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History of Cambria County, V.2

lying at its western verge and facing the enemy. Just at this moment one of those peculiar critical situations in a great battle occurred, not often but occasionally : The whole line lay for a long time quiet, responding at brief intervals with random shots to the skirmish firing of the enemy in front. Suddenly, to our right was heard a loud cheer. It was the cavalry charging. Simultaneously we received the order to charge, and with shout and cheer the whole line rushed out of the verge of the woods into the open field beyond, and though many fell and many stopped through exhaustion, the line kept on driving the rebels before them and not suffering them to rally till they were driven in complete rout and confusion far beyond Winchester and the night was fast closing in. Two days afterwards the 54th composed a portion of the force that moved steadily along the side of South (or North) Mountain, outflanked the rebels at Fisher's Hill, and then with an irresistible charge swept down on their left flank, driving them from their guns and almost annihilated their army. The regiment took part in the chase of the retreating, following them up the Valley as far as Harrisonburg, and with the balance of the force then returned to Kearnstown, and went into what was thought to be and hoped to be winter quarters.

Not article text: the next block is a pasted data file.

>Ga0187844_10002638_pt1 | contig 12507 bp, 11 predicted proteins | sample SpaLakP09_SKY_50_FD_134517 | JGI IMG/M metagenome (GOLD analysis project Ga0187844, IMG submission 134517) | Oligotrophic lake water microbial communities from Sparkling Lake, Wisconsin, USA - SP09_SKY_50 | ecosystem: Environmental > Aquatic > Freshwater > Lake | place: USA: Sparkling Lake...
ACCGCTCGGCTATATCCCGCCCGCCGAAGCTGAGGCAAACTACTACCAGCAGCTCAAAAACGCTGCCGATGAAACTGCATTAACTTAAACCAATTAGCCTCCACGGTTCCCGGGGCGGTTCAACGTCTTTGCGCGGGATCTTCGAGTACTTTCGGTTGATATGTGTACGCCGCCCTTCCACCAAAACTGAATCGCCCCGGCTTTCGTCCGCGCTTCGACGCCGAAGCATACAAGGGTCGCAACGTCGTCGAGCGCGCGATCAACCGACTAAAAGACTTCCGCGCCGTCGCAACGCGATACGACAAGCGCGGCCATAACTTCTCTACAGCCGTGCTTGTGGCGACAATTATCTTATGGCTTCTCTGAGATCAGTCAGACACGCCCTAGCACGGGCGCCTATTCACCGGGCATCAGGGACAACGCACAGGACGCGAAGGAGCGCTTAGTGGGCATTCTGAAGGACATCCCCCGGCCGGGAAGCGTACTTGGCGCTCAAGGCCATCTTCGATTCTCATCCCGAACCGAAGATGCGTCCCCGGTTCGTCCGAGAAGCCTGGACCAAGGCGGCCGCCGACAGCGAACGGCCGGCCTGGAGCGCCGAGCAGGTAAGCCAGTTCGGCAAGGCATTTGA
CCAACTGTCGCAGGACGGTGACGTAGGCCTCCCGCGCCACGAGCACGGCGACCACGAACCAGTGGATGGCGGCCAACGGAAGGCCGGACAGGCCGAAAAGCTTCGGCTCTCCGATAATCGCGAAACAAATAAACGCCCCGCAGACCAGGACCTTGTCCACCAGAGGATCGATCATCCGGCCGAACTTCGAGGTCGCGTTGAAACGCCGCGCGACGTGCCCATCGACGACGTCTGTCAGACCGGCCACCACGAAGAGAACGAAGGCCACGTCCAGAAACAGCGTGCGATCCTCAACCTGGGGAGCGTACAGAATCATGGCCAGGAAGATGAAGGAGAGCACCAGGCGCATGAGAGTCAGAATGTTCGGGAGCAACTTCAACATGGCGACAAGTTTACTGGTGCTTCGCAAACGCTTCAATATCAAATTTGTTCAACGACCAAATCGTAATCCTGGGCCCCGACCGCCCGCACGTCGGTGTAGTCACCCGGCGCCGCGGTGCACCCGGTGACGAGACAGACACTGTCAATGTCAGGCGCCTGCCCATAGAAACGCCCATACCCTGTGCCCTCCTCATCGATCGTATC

This sketch of the part borne by the regiment in the campaign of 1864 is necessarily brief. To have related all the incidents that occurred – all the skirmishes in which the regiment participated and all the minute details connected with the skirmishes – would swell these papers to an inordinate length. It is intended to be only a brief sketch.

    (Oct. 18, 1905, this interesting article, without date or the purpose of its preparation, was copied from papers of the late Col. Linton, but it is presumed to have been prepared for some meeting of the regiment.)

    Corporal Frederick Sharrets Dysart, of Company A, of the 54th Regiment, was as good a soldier as ever entered the army. He was one of the surprised soldiers at Cedar Creek, where the entire regiment was scattered to such an extent that it would have been difficult to find three together.
    Shortly after the rout he met David R. Bryan on the pike northwest of Middletown with the colors of the regiment in his possession. He was much depressed by the defeat and said, “Let us rally the regiment here, right around our colors, because if we are beat Lincoln will not be re-elected.” The regiment did rally and by 4 o'clock in the afternoon it helped Sheridan to win the great victory and Lincoln was re-elected.
    Another instance of his patriotism took place at Bunker

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Created: 25 Mar 2003, Last Updated: 30 Mar 2008
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